Re:Go Microsoft, Believe in me who believes in you (0)

Anonymous Coward | more than 4 years ago | (#30310644)

Tom Tom went after Microsoft first which is why Tom Tom asked for enhanced damages in their countersuit against Microsoft. Tom Tom had approached Microsoft in an attempt to get Microsoft to pay Tom Tom to go away by licensing Tom Tom's patents. it didn't work.

Microsoft, is the lessor of two evils (0)

Anonymous Coward | more than 4 years ago | (#30310856)

Here's proof.

MS tell you that when you purchase thier software, you are merely licencing it, not buying it.
Therefore it is a lease not a purchase.
If it is a lease, then you are the lessee and MS is the Lessor.

Much of MS software is evil in my humble opinion, but I think that all will agree that thier office suite, and operating system (eg Vista) are.

Therefore Microsoft, is the lessor of (at least) two evils.

Re:Go Microsoft, Believe in me who believes in you (2, Funny)

Yvanhoe (564877) | more than 4 years ago | (#30310272)

There are too many educated people on earth for all of them to be contributive to the society. Some of them just become patent lawyers.

You make your bed, now you get to sleep in it (0, Flamebait)

thisnamestoolong (1584383) | more than 4 years ago | (#30310282)

Microsoft has been quite the nasty little patent troll itself in the past -- I do hope they win this one, but it is always amusing to see them get a taste of their own medicine.

Re:Go Microsoft, Believe in me who believes in you (1)

Bert64 (520050) | more than 4 years ago | (#30310448)

Microsoft need to get hurt by enough of these patent trolls that they put their weight behind doing something about the broken patent system that makes things like this possible...

Re:Go Microsoft, Believe in me who believes in you (1)

jimicus (737525) | more than 4 years ago | (#30310638)

Seriously though, I dislike patent squatting.

These folks delay technology advancement and don't actually produce anything themselves.

But where do you draw the line? You assume that anyone with a patent falls into one of a small number of groups:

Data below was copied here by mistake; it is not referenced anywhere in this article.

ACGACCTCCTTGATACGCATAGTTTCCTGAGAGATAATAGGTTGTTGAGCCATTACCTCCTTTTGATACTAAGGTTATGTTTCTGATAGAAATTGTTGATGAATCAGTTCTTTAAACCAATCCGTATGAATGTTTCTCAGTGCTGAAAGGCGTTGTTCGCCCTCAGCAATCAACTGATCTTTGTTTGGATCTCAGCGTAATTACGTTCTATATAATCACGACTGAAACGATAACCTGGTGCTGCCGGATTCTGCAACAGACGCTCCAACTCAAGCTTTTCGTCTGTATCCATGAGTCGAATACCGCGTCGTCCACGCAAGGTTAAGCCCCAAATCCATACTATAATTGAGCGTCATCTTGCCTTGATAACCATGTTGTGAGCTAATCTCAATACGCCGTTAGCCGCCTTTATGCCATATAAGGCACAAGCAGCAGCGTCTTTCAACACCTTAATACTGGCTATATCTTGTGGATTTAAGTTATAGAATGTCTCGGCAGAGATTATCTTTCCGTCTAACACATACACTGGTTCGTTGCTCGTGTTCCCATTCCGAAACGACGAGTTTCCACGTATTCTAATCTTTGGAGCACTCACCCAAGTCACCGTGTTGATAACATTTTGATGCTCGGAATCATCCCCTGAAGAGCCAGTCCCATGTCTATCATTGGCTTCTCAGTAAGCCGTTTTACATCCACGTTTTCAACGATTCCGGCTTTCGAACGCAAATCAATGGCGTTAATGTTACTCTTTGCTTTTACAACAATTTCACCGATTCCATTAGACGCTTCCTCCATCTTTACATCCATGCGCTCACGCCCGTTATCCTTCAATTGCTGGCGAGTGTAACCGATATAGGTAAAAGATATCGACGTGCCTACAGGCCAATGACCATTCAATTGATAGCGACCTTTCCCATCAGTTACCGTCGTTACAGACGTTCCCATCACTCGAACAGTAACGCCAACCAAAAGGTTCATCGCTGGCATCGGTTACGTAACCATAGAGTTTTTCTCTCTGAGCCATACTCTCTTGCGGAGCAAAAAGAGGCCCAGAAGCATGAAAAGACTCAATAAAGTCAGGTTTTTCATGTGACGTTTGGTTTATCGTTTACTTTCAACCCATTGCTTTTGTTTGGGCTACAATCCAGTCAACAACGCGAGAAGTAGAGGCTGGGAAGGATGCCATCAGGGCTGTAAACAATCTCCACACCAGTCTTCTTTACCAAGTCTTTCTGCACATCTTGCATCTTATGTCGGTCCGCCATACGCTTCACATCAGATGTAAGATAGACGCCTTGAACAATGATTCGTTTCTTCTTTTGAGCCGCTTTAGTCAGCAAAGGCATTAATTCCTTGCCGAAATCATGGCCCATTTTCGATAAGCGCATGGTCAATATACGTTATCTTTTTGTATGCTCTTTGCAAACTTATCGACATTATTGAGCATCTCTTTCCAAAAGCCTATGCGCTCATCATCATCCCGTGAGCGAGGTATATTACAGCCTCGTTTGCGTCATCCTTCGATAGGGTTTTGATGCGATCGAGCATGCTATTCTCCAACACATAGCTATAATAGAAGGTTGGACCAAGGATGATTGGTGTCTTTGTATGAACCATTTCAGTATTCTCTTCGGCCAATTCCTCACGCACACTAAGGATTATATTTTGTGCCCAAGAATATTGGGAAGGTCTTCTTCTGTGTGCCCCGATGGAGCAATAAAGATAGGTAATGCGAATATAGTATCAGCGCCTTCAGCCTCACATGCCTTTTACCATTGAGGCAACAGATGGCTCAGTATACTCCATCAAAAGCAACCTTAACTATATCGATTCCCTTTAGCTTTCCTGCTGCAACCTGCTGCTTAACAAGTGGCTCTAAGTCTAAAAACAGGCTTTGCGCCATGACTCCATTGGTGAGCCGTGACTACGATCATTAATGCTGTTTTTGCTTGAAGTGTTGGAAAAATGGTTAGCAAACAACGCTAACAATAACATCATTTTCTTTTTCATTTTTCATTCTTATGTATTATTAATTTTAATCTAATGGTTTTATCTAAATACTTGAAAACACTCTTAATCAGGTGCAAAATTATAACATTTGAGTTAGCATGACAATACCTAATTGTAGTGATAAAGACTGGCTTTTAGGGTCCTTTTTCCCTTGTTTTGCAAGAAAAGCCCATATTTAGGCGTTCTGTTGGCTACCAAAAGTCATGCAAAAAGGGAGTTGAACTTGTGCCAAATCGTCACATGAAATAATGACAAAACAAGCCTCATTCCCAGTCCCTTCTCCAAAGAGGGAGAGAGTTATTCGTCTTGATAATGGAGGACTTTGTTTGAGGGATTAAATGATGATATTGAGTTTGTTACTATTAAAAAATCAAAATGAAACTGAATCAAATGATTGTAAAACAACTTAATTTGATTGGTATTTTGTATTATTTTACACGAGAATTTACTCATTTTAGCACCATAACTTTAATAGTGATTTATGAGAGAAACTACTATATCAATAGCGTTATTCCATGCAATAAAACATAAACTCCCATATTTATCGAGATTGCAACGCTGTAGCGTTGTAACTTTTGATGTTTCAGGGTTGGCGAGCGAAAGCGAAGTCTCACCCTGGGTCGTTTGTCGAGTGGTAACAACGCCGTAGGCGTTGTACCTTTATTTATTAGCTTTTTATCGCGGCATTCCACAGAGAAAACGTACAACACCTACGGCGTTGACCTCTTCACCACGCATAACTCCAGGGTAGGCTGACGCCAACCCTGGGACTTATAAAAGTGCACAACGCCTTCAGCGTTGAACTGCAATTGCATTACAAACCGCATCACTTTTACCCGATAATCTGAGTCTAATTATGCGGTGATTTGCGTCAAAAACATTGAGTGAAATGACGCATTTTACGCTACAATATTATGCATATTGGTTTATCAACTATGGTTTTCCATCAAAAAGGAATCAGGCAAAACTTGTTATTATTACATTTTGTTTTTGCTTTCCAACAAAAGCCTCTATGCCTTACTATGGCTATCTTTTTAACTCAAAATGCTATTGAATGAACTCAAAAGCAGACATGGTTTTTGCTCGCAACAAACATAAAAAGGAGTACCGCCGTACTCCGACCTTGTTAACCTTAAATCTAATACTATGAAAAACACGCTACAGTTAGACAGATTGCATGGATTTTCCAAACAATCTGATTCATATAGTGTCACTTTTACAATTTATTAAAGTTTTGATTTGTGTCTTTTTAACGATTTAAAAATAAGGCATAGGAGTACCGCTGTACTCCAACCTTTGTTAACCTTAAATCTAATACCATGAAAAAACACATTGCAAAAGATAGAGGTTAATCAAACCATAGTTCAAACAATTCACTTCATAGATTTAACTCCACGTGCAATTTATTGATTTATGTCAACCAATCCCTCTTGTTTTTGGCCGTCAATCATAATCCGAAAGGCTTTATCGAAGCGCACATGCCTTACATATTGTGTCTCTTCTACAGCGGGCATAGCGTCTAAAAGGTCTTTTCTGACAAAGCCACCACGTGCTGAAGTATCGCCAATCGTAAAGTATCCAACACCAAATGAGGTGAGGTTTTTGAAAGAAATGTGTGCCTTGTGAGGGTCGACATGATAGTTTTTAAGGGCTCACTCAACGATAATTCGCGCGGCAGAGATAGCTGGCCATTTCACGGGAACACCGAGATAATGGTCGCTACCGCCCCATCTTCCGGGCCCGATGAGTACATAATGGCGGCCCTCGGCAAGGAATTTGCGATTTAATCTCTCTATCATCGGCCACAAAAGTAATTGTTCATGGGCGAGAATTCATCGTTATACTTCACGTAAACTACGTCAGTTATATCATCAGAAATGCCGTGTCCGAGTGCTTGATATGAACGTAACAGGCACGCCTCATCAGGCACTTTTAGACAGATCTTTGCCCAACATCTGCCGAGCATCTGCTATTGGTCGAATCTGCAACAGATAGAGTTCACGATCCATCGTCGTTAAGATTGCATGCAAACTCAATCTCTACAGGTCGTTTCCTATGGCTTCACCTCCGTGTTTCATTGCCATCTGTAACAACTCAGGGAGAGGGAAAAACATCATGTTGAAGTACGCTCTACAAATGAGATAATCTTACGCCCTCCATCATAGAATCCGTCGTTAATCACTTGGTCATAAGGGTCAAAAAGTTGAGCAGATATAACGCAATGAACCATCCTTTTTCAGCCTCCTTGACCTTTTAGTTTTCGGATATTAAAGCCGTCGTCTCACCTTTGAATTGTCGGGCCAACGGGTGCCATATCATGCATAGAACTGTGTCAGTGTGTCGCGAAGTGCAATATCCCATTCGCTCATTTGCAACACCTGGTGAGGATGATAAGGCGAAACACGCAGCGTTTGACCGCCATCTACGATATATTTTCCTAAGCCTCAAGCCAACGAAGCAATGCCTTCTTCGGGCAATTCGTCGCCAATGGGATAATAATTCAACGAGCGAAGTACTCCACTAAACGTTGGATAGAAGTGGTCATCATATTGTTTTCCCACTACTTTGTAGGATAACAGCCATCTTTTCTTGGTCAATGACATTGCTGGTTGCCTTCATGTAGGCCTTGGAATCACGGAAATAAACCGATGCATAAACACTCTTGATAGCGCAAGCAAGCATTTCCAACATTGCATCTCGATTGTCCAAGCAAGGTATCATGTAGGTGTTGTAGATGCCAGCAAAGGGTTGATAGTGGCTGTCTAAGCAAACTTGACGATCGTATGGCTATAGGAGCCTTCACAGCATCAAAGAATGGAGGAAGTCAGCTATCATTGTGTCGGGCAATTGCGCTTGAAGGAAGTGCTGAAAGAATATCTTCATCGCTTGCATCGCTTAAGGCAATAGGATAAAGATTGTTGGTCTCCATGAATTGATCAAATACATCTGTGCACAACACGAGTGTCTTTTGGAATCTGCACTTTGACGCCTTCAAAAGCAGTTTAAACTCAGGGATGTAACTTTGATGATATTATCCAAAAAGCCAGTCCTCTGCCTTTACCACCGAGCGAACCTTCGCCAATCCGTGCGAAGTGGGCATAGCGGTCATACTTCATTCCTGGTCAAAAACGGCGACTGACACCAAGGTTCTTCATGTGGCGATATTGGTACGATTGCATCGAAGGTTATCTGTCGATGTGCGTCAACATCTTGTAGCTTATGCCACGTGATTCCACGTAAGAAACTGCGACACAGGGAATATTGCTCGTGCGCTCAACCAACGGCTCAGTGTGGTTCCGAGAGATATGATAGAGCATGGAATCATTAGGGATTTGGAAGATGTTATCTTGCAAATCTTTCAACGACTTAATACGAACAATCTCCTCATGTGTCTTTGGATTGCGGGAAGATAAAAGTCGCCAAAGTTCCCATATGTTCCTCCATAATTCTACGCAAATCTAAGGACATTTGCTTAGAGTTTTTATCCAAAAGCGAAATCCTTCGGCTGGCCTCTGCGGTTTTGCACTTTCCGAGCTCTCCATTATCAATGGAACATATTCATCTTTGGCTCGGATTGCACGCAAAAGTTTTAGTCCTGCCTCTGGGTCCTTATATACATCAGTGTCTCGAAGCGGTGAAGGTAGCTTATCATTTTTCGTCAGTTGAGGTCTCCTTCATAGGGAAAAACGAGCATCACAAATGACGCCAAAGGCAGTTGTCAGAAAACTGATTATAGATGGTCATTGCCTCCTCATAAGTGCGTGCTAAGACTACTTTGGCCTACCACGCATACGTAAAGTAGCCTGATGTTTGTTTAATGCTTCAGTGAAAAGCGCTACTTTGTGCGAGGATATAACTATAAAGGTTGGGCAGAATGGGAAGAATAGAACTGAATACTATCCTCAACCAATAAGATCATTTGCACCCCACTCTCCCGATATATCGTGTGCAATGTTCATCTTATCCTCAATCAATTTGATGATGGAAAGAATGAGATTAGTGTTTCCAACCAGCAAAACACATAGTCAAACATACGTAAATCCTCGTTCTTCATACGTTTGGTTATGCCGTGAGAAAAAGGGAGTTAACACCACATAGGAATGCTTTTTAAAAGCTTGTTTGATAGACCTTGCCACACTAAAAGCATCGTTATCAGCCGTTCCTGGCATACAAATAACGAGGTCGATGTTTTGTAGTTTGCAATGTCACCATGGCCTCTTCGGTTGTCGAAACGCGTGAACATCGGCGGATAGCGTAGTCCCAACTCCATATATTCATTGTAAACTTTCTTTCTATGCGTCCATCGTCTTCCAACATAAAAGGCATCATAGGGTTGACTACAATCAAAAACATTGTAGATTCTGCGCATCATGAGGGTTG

1. Doesn't make any effort to do anything useful with the patent.
2. Works hard on products and, licensing or not, does a fair job.
3. Licenses the patent to all and sundry so everyone can work on products based on the patent.

What about 4. Refuses to license the patent, attempts to build a product based on it, sues anyone who infringes yet at the same time does an absolutely appalling job of commercialising it into a useful product. ? There are plenty of examples of this around - hell, see the Wright Brothers and their patents on the earliest aircraft.

Re:Go Microsoft, Believe in me who believes in you (0)

Anonymous Coward | more than 4 years ago | (#30310874)

That's easy to fake. The best approach, for society, is to revoke patents that aren't being properly capitalised upon - whether because the owners are trolls or incompetent. Intention doesn't really matter. Maybe, to be a little more fair, limit protection from companies that appear to be incompetent to Patent Pending status - so if they DO end up developing something, they can stop other people from using it.

Re:Go Microsoft, Believe in me who believes in you (1)

dnahelicase (1594971) | more than 4 years ago | (#30310658)

The goal for Implicit isn't to win this case. Patent trolls don't want a long drawn out case, they just want to be a thorn in the M$ side. The goal is to have someone at M$ say "x dollars to fight this is > x dollars to settle". Then Implicit gets money, they don't have to defend their patent in court (and possibly lose), the patent looks more legitimate, and they can then use those funds to go after Apple, Sun, Dell, IBM, Amazon, GE, Kraft, the NFL, the Girl Scouts, and anyone else that does business in Texas...

trolls trolling trolls (2, Interesting)

brenddie (897982) | more than 4 years ago | (#30309930)

hard to choose which is the less evil side

Re:trolls trolling trolls (0)

Anonymous Coward | more than 4 years ago | (#30310278)